Wales tried to get back into the game, putting pressure on the New Zealand line, and Sam Whitelock took a yellow card as the visitors infringements racked up. From the resulting scrum Gareth Davies was able to dart over and give the hosts an outside chance at a comeback.
However, as soon as the hope was present, it was taken away by a clinical All Blacks. Despite being a man down they cut through the Wales defence from first phase ball, replacement scrum-half TJ Perenara on the wrap around and Owen Williams left massively exposed at outside centre with Ioane ghosting through a large gap for his second try.
The home side toiled for the final five minutes, but they only served to sum up the game as the Welsh dominated possession but could not manufacture any sort of line break, and eventually Rhys Priestland over hit a cross kick to end the game.
A particularly disappointing performance given that New Zealand were not close to the level of play we have come to expect from them, with a high number of handling errors and turnovers conceded offering Wales more than enough chances to dominate the game.
For Wales the big concern will be the distinct lack of cutting edge, having had the majority of possession, but making very little headway in terms of metres or clean breaks. ‘Changing styles of play’ is a valid concern, but the players we have should be used to playing in a similar style to that which the national team are trying to adopt.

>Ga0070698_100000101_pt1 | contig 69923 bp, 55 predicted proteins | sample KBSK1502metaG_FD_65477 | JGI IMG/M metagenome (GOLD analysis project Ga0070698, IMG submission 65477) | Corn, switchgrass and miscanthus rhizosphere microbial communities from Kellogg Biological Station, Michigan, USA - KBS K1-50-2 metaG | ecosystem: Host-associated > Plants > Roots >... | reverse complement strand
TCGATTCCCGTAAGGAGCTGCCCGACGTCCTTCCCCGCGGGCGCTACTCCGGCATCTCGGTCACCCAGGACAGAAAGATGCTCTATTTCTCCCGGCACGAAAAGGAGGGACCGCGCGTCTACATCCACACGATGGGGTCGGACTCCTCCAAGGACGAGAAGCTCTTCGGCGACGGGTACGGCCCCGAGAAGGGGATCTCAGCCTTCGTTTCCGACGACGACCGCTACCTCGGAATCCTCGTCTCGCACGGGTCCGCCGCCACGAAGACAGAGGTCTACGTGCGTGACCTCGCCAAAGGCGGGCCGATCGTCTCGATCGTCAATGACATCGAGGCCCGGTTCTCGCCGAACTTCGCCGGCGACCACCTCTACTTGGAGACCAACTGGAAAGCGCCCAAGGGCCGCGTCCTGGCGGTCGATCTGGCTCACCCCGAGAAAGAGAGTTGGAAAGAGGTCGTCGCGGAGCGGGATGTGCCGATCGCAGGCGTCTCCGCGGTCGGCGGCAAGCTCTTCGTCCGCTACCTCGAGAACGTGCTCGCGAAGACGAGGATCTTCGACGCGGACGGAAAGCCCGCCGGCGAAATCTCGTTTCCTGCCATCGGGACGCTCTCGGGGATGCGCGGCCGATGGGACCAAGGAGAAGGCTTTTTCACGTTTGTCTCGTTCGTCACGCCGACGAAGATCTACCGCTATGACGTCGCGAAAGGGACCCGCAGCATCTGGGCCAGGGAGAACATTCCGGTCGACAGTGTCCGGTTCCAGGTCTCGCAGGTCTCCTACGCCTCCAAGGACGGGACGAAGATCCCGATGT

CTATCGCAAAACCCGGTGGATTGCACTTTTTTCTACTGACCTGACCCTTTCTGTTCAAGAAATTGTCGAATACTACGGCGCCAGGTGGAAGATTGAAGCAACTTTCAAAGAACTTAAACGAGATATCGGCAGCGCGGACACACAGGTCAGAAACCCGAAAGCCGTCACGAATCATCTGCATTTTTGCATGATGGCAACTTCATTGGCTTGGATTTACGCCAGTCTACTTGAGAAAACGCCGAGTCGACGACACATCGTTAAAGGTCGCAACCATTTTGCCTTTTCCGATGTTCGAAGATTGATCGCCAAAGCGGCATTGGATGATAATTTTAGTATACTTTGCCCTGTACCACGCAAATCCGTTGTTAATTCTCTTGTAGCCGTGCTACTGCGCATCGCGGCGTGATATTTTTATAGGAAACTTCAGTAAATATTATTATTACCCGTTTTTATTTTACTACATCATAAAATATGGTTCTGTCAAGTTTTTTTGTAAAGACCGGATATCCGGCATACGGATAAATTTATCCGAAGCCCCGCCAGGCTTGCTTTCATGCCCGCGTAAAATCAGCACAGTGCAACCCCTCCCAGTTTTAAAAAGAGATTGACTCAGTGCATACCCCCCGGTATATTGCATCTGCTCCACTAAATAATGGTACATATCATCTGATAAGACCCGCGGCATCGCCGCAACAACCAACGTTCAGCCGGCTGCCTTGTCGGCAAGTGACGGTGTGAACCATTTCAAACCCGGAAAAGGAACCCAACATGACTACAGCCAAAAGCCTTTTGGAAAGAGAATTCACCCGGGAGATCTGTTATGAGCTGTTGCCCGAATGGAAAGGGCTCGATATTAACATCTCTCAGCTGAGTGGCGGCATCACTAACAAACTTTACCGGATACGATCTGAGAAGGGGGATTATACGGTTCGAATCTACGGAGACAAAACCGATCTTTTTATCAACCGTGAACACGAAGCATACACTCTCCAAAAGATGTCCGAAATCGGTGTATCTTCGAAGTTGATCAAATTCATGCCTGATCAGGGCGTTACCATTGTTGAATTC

It would appear they are starting from a lower base than required, and that comes back to the coaching. The players are seemingly not able to express themselves, with Hallam Amos’ break for the first try an exceptional play, rather than one that should become the norm.
Rob Howley is the man at fault there, while Robin McBryde needs to be taking responsibility for a woeful set piece showing, especially at the lineout and maul where there were some pieces of play amateur players would be embarrassed by.
Overall it just wasn’t good enough on the day. Warren Gatland now has three wins in the last 30 games against the ‘big three’ Southern hemisphere sides. When put like that there should be real pressure coming onto him and staff. In reality however, we know there won’t be.